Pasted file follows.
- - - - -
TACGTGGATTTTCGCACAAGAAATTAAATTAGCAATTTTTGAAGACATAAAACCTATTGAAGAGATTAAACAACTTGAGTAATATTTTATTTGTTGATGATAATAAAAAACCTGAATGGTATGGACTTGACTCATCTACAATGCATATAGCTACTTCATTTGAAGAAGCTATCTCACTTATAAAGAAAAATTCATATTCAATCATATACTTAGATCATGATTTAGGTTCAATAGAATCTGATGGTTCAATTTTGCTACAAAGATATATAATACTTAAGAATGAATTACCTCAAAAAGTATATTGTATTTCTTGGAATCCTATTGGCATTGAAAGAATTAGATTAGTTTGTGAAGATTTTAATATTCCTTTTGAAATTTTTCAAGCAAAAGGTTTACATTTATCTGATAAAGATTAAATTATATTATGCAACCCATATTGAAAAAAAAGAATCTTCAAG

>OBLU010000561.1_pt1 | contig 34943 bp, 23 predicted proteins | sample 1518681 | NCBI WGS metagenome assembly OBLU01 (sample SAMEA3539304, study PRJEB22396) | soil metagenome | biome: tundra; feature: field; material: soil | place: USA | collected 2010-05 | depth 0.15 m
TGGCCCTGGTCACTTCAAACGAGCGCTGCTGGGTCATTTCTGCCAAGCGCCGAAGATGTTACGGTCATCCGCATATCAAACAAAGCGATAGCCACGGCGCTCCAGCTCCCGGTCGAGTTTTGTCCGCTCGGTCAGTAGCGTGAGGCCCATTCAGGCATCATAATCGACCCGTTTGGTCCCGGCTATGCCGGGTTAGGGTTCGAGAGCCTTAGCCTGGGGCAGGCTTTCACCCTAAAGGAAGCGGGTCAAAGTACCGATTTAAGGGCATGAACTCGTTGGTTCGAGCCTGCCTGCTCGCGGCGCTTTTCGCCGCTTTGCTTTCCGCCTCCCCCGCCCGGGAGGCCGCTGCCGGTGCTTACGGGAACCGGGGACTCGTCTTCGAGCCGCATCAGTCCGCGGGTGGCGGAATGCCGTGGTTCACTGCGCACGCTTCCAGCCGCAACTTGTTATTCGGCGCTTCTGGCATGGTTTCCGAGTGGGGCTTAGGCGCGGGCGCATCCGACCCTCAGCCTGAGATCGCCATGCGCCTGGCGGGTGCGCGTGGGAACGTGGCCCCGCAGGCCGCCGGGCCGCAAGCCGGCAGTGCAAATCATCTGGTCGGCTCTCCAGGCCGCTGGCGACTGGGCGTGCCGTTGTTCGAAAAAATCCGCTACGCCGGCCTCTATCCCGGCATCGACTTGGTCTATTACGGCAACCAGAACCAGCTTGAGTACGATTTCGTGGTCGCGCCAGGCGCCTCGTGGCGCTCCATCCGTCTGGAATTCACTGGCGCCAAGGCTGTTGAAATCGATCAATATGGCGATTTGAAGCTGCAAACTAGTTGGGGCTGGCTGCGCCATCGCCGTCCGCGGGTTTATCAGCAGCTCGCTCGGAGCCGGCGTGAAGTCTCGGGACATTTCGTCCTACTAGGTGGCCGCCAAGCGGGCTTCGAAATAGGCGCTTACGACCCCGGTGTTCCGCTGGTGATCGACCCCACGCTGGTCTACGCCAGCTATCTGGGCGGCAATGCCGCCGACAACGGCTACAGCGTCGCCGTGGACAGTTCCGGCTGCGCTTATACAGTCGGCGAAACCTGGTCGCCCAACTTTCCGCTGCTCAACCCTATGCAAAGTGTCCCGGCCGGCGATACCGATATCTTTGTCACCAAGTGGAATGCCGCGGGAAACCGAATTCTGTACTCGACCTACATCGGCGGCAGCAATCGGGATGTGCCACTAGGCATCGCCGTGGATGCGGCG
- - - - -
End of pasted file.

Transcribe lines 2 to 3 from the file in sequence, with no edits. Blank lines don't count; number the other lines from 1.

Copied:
>OBLU010000561.1_pt1 | contig 34943 bp, 23 predicted proteins | sample 1518681 | NCBI WGS metagenome assembly OBLU01 (sample SAMEA3539304, study PRJEB22396) | soil metagenome | biome: tundra; feature: field; material: soil | place: USA | collected 2010-05 | depth 0.15 m
TGGCCCTGGTCACTTCAAACGAGCGCTGCTGGGTCATTTCTGCCAAGCGCCGAAGATGTTACGGTCATCCGCATATCAAACAAAGCGATAGCCACGGCGCTCCAGCTCCCGGTCGAGTTTTGTCCGCTCGGTCAGTAGCGTGAGGCCCATTCAGGCATCATAATCGACCCGTTTGGTCCCGGCTATGCCGGGTTAGGGTTCGAGAGCCTTAGCCTGGGGCAGGCTTTCACCCTAAAGGAAGCGGGTCAAAGTACCGATTTAAGGGCATGAACTCGTTGGTTCGAGCCTGCCTGCTCGCGGCGCTTTTCGCCGCTTTGCTTTCCGCCTCCCCCGCCCGGGAGGCCGCTGCCGGTGCTTACGGGAACCGGGGACTCGTCTTCGAGCCGCATCAGTCCGCGGGTGGCGGAATGCCGTGGTTCACTGCGCACGCTTCCAGCCGCAACTTGTTATTCGGCGCTTCTGGCATGGTTTCCGAGTGGGGCTTAGGCGCGGGCGCATCCGACCCTCAGCCTGAGATCGCCATGCGCCTGGCGGGTGCGCGTGGGAACGTGGCCCCGCAGGCCGCCGGGCCGCAAGCCGGCAGTGCAAATCATCTGGTCGGCTCTCCAGGCCGCTGGCGACTGGGCGTGCCGTTGTTCGAAAAAATCCGCTACGCCGGCCTCTATCCCGGCATCGACTTGGTCTATTACGGCAACCAGAACCAGCTTGAGTACGATTTCGTGGTCGCGCCAGGCGCCTCGTGGCGCTCCATCCGTCTGGAATTCACTGGCGCCAAGGCTGTTGAAATCGATCAATATGGCGATTTGAAGCTGCAAACTAGTTGGGGCTGGCTGCGCCATCGCCGTCCGCGGGTTTATCAGCAGCTCGCTCGGAGCCGGCGTGAAGTCTCGGGACATTTCGTCCTACTAGGTGGCCGCCAAGCGGGCTTCGAAATAGGCGCTTACGACCCCGGTGTTCCGCTGGTGATCGACCCCACGCTGGTCTACGCCAGCTATCTGGGCGGCAATGCCGCCGACAACGGCTACAGCGTCGCCGTGGACAGTTCCGGCTGCGCTTATACAGTCGGCGAAACCTGGTCGCCCAACTTTCCGCTGCTCAACCCTATGCAAAGTGTCCCGGCCGGCGATACCGATATCTTTGTCACCAAGTGGAATGCCGCGGGAAACCGAATTCTGTACTCGACCTACATCGGCGGCAGCAATCGGGATGTGCCACTAGGCATCGCCGTGGATGCGGCG